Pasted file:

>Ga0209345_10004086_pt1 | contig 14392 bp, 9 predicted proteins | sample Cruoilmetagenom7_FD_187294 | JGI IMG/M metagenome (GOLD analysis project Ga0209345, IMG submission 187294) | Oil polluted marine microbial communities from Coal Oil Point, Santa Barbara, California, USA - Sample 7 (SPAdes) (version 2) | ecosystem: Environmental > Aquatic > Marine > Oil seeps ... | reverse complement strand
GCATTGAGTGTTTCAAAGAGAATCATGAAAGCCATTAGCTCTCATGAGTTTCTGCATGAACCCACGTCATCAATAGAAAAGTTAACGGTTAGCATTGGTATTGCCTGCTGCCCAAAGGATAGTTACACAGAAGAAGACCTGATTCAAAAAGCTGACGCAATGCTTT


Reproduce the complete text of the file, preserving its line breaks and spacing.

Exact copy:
>Ga0209345_10004086_pt1 | contig 14392 bp, 9 predicted proteins | sample Cruoilmetagenom7_FD_187294 | JGI IMG/M metagenome (GOLD analysis project Ga0209345, IMG submission 187294) | Oil polluted marine microbial communities from Coal Oil Point, Santa Barbara, California, USA - Sample 7 (SPAdes) (version 2) | ecosystem: Environmental > Aquatic > Marine > Oil seeps ... | reverse complement strand
GCATTGAGTGTTTCAAAGAGAATCATGAAAGCCATTAGCTCTCATGAGTTTCTGCATGAACCCACGTCATCAATAGAAAAGTTAACGGTTAGCATTGGTATTGCCTGCTGCCCAAAGGATAGTTACACAGAAGAAGACCTGATTCAAAAAGCTGACGCAATGCTTT